Re: (OPE-L) Re: on money substance and abstract labor

From: clyder@GN.APC.ORG
Date: Tue Jun 15 2004 - 11:49:59 EDT

Quoting cmgermer@UFPR.BR:

> Claus:
> Petroleum, wheat, butter and the like are not monetary reserves, they are
> reserves of raw materials, dependent on technological and market structure
> characteristics of the particular sectors of production and also on
> national security reasons, which is a totally different thing. You are not
> going to find petroleum, wheat and butter in the statistics of the
> international reserves of the central banks published by the IMF and other
> monetary institutions.

Yes but that is a historical hangover. The central banks still
hold gold from the days when it was a monetary reserve.

By the way, does the European Central Bank hold gold?
If so where did it get it from?

> Gold goes on being produced, year after year, with increasing output, a
> great proportion of which goes into hoards. It is a well known fact that
> the demand for gold and its price increase in the crises and decrease in
> normal times, which is the opposite of what happens with raw materials and
> other assets. Isnít this the usual working of money in its hoarding
> function? I would ask: how do you explain this? Do capitalists also build
> reserves of wheat, butter, petroleum and so on as hoards? Do you think
> that the gold privately held by capitalists today is of the same kind of
> the other raw materials, or would you think that it is motivated by a
> sentimentalist historical hold-over?

I agree that there is some use of gold as a store of value, but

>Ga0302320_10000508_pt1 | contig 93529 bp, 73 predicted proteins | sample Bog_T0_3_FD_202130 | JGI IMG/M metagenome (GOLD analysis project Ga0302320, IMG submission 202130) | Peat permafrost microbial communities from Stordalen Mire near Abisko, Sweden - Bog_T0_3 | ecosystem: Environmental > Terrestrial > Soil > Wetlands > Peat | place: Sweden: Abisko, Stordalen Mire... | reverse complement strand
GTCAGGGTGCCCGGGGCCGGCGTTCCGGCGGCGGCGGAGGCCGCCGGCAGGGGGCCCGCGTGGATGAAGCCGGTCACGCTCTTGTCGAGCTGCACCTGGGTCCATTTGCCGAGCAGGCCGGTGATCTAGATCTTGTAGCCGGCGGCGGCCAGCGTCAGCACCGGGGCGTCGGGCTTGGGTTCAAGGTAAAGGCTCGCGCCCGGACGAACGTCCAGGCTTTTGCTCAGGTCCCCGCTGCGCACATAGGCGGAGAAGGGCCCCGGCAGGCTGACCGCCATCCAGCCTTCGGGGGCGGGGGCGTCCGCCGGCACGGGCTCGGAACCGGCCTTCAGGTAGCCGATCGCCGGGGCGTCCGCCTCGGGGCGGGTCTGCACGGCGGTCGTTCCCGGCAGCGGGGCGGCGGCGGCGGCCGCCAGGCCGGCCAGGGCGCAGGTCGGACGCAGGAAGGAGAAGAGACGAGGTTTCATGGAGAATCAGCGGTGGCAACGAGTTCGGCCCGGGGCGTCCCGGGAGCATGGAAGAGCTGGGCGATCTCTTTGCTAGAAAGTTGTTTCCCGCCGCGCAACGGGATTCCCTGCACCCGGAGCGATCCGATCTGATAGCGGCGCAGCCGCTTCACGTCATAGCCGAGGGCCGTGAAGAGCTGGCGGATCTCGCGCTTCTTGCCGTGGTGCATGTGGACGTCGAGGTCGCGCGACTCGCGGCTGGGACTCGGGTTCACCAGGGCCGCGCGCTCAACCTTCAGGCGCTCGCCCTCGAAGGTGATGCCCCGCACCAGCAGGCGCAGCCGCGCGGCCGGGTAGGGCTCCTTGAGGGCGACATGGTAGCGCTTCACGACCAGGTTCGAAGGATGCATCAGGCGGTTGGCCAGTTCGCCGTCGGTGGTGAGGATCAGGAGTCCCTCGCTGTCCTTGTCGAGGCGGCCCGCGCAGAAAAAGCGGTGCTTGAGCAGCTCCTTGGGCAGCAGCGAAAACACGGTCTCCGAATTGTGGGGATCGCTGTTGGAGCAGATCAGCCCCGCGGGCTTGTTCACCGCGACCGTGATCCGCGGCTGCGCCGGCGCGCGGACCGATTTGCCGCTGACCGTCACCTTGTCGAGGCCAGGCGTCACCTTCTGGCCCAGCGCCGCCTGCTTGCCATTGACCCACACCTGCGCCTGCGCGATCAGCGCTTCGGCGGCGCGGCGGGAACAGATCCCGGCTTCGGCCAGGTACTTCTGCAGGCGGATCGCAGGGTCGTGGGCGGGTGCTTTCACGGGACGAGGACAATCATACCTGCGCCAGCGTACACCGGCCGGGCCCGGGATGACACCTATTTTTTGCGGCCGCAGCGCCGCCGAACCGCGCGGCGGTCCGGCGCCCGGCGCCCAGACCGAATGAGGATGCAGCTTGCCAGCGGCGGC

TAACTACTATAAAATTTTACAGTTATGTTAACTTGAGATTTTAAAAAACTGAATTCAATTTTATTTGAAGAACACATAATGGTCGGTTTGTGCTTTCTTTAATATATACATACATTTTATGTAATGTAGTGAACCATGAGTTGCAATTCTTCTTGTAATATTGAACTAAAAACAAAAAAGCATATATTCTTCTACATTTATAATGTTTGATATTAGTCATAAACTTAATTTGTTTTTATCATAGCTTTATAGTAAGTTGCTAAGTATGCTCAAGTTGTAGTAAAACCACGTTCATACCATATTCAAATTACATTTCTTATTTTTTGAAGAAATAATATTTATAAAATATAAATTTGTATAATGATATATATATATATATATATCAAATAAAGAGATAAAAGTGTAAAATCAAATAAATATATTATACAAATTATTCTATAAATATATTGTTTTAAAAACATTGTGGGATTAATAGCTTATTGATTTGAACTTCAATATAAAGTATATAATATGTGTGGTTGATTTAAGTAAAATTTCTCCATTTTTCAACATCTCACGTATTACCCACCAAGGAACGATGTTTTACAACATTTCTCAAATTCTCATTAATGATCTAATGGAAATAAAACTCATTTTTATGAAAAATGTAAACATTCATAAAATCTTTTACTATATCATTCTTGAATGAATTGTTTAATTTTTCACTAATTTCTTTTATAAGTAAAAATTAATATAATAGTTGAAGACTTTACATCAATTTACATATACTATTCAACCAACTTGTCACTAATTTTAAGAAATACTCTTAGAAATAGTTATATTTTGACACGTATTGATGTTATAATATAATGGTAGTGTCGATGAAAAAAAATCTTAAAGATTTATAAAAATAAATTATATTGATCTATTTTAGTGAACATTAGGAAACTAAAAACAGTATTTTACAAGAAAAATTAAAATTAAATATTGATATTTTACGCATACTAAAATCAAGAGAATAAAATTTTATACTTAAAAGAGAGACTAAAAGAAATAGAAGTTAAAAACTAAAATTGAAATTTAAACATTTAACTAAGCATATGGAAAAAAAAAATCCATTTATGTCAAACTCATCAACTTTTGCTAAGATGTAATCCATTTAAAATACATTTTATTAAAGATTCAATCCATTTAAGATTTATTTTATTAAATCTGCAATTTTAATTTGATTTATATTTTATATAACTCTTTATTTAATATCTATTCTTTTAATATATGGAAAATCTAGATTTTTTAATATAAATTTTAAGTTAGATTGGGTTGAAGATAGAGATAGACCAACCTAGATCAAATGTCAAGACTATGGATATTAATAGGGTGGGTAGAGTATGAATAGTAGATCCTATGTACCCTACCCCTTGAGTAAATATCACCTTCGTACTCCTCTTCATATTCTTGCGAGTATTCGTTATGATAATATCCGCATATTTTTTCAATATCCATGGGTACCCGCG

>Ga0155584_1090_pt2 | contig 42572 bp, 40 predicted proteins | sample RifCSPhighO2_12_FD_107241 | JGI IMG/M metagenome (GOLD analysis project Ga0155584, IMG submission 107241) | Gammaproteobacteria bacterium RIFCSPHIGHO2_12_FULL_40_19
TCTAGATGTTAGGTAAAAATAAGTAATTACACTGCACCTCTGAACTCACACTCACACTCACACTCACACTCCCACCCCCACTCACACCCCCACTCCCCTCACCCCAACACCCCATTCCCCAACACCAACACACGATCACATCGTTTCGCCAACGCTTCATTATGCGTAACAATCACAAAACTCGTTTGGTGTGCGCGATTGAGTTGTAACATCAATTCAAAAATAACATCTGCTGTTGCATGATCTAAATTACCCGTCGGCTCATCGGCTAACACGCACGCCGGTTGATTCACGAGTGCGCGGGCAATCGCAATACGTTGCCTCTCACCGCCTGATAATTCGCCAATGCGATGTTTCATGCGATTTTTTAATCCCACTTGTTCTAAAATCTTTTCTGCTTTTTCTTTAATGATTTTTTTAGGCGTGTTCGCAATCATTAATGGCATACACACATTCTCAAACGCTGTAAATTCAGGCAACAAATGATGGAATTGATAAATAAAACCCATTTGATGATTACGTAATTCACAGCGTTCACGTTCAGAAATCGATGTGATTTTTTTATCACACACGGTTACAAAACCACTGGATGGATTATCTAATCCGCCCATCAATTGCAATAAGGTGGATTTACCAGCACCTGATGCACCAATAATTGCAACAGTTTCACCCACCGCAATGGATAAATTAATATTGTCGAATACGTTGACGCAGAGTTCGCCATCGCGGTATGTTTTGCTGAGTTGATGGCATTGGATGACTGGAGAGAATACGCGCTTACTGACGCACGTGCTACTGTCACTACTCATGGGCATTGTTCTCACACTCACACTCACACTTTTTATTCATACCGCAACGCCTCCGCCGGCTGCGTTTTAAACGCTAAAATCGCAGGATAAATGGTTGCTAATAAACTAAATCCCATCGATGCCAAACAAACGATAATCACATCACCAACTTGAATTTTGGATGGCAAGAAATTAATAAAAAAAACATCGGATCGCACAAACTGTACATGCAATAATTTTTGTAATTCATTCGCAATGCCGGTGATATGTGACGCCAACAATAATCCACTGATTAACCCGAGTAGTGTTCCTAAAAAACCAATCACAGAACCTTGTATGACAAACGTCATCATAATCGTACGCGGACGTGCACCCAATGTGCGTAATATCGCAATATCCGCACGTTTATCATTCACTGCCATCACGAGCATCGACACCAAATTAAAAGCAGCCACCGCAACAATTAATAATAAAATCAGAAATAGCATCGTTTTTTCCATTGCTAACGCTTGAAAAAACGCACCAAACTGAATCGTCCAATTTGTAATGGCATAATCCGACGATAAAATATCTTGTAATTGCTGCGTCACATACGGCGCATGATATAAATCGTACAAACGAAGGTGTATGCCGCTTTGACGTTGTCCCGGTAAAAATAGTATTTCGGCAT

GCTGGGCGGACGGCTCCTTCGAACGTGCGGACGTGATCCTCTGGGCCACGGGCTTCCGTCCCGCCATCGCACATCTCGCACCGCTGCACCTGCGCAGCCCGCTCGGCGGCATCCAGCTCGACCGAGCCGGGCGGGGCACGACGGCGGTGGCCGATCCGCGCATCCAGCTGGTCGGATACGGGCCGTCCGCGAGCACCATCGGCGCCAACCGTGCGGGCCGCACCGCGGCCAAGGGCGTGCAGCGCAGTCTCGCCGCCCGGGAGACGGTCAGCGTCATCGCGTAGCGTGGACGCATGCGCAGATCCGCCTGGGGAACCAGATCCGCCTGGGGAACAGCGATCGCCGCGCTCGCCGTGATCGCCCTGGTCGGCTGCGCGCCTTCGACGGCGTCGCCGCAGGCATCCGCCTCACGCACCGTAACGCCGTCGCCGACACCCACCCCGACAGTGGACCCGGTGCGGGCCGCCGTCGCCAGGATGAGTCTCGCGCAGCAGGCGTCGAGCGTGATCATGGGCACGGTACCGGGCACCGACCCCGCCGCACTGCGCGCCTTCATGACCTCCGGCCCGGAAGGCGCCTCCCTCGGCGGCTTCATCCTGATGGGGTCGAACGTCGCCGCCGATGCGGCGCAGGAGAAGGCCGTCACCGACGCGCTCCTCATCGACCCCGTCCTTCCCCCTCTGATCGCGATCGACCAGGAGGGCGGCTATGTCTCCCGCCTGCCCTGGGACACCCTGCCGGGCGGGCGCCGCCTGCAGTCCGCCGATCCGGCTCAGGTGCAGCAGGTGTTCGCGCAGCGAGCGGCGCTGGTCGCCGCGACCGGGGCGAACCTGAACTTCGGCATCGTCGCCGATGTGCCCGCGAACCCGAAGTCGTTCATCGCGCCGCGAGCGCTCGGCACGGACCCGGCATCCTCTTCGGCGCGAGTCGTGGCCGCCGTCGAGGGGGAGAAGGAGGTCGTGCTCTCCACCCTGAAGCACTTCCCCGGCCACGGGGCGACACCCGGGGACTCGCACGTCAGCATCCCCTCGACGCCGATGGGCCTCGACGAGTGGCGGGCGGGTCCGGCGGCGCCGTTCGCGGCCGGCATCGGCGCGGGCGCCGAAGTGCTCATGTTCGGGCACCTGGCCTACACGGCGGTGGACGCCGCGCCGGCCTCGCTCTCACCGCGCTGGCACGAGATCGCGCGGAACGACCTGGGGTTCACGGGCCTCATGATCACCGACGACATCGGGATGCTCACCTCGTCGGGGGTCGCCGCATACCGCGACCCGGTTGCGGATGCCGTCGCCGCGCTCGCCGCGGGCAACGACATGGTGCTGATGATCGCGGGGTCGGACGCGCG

the same applies to works of art, land etc. That does not make
any of these into money.

> It may seem that the official gold reserves lay inactive in the vaults of
> the central banks, but this is not true. Iíll provide a very empirical
> example: in a speech recently at a conference a senior manager of the Bank
> of England explained that the gold reserves of the Bank are managed Ďon a
> day to day basisí, Ďaimed at achieving a return on them, by lending a
> portion to the marketí. The Bank is also Ďa very significant custodian of
> physical goldí, belonging primarily to other central banks but also to
> commercial firms, which is in part Ďlent on to the market in our own name,
> at a margin to reflect the cost and credit risk incurredí. Isnít this
> called banking credit? And what is the object of banking credit if not
> money?
A loan of gold by the Bank of England is quite distinct from the
creation of money. The latter occurs by them creating an account
denominated in sterling on which another bank can draw. The former
is an intervention in the commodity futures market.

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